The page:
Yoga for kids: A good idea?
Yoga for kids: A good idea?
Is your child about to start practicing yoga at school? Does he or she seem interested in taking a yoga class? If so, you may have questions about the possible benefits of yoga for kids and what a typical program entails. Before your child does his or her first pose, get the facts on yoga for kids.
How can yoga benefit children?
Research on the benefits of yoga for kids is limited. Anecdotal reports suggest that yoga can calm children, reduce obesity, enhance concentration and help children manage certain health conditions, such as headaches and irritable bowel syndrome. Studies suggest that yoga may also benefit children who have various mental and physical disabilities. Yoga may even help children who have eating disorders lessen their preoccupation with food. More studies, however, are needed to confirm the positive health effects of yoga for kids.
At the least, yoga can be a gentle method for your child to get more physical activity and enhance his or her well-being.
What happens during a typical yoga class for kids?
Yoga classes for children rarely focus on the importance of perfecting poses. Instead, they often emphasize yoga basics, such as the cultivation of compassion — rather than competition — and the connection between breathing and different poses. A typical yoga class for kids may involve:
Are there styles of yoga that aren't recommended for children?
There are many different styles of yoga. Two styles that may be inappropriate for children include:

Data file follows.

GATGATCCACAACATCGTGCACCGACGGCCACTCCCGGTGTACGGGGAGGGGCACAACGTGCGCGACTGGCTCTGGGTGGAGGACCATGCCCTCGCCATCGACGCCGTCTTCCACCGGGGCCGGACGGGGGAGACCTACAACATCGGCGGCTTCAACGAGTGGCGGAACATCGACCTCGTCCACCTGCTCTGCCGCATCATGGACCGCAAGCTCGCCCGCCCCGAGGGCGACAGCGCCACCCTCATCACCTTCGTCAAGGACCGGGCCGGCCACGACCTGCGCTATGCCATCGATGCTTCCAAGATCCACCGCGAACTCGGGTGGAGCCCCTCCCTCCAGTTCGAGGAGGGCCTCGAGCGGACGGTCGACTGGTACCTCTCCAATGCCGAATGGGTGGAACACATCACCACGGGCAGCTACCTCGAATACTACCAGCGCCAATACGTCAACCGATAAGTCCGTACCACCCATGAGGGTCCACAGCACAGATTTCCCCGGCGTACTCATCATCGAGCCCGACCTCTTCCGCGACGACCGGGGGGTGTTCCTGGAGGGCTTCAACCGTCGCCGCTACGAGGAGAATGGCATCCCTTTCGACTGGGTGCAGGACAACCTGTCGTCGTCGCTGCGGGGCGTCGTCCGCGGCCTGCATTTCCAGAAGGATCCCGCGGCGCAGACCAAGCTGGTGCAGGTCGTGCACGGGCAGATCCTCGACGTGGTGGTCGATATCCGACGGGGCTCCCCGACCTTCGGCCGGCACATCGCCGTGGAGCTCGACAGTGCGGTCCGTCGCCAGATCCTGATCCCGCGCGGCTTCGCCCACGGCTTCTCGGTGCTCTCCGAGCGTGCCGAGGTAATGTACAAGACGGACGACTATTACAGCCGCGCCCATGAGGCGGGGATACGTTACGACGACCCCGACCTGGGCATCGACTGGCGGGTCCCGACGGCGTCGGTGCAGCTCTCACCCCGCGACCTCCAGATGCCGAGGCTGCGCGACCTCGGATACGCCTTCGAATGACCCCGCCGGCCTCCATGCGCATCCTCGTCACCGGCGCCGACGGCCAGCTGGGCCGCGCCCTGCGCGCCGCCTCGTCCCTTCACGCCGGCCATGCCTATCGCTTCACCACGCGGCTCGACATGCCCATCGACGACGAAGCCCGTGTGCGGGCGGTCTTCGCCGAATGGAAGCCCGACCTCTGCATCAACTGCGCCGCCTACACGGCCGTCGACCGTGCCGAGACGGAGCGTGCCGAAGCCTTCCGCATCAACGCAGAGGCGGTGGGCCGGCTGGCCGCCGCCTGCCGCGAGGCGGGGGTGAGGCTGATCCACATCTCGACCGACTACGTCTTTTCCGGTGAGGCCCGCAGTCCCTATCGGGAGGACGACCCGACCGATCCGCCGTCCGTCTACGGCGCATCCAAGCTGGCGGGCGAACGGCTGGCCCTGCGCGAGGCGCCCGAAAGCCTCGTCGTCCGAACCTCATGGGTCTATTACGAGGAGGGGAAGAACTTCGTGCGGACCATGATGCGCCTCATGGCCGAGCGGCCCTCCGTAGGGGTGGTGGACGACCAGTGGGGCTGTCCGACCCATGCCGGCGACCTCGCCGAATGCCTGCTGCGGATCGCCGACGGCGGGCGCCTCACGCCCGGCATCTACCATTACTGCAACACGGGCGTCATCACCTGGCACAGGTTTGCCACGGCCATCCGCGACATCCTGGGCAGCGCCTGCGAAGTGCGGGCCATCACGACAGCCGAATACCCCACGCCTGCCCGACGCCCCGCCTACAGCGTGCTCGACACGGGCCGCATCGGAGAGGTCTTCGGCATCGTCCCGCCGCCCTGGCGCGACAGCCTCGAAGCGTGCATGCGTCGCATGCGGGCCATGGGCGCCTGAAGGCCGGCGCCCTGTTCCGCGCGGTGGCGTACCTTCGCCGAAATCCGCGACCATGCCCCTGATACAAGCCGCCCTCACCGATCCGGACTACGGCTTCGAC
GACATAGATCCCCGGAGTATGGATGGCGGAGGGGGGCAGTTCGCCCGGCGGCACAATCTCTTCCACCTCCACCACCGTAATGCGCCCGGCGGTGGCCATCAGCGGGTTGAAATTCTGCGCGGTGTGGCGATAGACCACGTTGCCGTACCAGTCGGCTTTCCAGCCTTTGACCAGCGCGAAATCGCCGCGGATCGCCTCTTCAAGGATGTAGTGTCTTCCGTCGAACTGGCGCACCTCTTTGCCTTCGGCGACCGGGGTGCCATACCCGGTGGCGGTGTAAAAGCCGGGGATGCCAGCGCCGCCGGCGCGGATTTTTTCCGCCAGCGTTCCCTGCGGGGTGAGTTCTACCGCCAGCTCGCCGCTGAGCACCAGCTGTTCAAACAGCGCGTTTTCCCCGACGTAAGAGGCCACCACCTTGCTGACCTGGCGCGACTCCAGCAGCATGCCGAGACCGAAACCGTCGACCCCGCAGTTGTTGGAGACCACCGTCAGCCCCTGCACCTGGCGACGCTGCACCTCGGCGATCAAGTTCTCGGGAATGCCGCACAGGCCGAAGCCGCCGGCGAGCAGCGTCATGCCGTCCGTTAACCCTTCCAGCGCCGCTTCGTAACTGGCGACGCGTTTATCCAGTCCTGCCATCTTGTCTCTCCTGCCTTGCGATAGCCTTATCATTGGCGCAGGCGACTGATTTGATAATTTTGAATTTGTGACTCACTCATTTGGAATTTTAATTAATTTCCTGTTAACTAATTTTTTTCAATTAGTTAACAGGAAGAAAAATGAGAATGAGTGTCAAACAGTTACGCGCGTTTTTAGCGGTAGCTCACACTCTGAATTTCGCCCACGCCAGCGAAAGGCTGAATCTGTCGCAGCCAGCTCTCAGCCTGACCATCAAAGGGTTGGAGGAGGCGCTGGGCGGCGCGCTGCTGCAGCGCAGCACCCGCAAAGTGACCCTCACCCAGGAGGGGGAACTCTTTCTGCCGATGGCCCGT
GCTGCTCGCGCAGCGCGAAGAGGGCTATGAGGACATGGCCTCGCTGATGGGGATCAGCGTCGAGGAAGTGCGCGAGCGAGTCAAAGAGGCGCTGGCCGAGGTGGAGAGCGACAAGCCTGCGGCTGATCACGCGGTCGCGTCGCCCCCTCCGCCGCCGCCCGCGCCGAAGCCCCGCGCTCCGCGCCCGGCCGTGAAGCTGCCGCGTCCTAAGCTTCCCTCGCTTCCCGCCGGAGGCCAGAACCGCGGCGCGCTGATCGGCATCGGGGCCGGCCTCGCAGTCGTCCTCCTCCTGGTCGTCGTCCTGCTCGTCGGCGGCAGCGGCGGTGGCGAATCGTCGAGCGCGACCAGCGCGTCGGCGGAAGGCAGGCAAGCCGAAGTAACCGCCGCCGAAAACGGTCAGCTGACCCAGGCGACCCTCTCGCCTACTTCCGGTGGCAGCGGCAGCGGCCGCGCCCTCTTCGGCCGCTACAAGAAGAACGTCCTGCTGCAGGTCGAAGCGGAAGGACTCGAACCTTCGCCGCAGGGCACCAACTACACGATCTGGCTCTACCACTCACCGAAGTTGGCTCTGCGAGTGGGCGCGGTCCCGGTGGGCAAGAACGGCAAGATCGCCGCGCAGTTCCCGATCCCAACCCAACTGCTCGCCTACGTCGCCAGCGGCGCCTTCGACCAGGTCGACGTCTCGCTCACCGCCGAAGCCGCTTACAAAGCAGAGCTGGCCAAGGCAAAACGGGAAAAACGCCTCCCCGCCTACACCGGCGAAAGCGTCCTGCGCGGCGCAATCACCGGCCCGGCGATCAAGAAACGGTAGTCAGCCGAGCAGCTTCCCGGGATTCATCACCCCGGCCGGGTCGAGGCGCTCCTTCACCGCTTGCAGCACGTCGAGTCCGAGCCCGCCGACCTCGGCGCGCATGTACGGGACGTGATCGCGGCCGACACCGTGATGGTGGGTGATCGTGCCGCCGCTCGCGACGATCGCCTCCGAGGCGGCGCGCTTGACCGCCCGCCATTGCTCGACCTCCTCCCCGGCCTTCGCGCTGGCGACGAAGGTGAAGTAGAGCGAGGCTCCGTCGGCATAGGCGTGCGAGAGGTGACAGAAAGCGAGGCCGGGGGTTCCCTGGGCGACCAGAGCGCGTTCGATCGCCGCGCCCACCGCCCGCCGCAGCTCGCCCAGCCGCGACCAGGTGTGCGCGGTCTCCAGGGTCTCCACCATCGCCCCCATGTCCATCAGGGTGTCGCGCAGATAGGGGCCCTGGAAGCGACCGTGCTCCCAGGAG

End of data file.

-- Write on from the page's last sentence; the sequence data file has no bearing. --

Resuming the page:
Are there special safety guidelines for kids who practice yoga?
If your child tries yoga, take steps to help him or her avoid injury. For example:
How do I choose a yoga class for my child?
If your child is interested in taking a yoga class, look for a program taught by an instructor who has training in yoga for children. Ask about the instructor's experience with your child's age group and the goal of the class. Consider observing a class prior to registration to see if you're comfortable with the activities involved, the instructor's style, the class size and the environment. Look for a class where the children are having fun and receive positive attention from the instructor. If your child has a medical condition or special needs, be sure to alert the instructor and ask about his or her ability to work with your child.
Last Updated: 2010-11-17
© 1998-2015 Mayo Foundation for Medical Education and Research (MFMER). All rights reserved. A single copy of these materials may be reprinted for noncommercial personal use only. "Mayo," "Mayo Clinic," "MayoClinic.com," "Mayo Clinic Health Information," "Reliable information for a healthier life" and the triple-shield Mayo logo are trademarks of Mayo Foundation for Medical Education and Research.
Terms and conditions of use